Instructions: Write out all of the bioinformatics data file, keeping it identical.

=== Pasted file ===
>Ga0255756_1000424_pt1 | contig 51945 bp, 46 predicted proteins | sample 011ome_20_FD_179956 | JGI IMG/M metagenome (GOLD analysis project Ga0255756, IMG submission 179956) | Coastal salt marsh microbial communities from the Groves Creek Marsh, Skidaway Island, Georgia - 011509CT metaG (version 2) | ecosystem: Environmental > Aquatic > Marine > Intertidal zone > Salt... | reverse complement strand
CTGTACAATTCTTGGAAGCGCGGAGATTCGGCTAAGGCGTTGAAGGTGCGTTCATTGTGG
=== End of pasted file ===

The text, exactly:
>Ga0255756_1000424_pt1 | contig 51945 bp, 46 predicted proteins | sample 011ome_20_FD_179956 | JGI IMG/M metagenome (GOLD analysis project Ga0255756, IMG submission 179956) | Coastal salt marsh microbial communities from the Groves Creek Marsh, Skidaway Island, Georgia - 011509CT metaG (version 2) | ecosystem: Environmental > Aquatic > Marine > Intertidal zone > Salt... | reverse complement strand
CTGTACAATTCTTGGAAGCGCGGAGATTCGGCTAAGGCGTTGAAGGTGCGTTCATTGTGG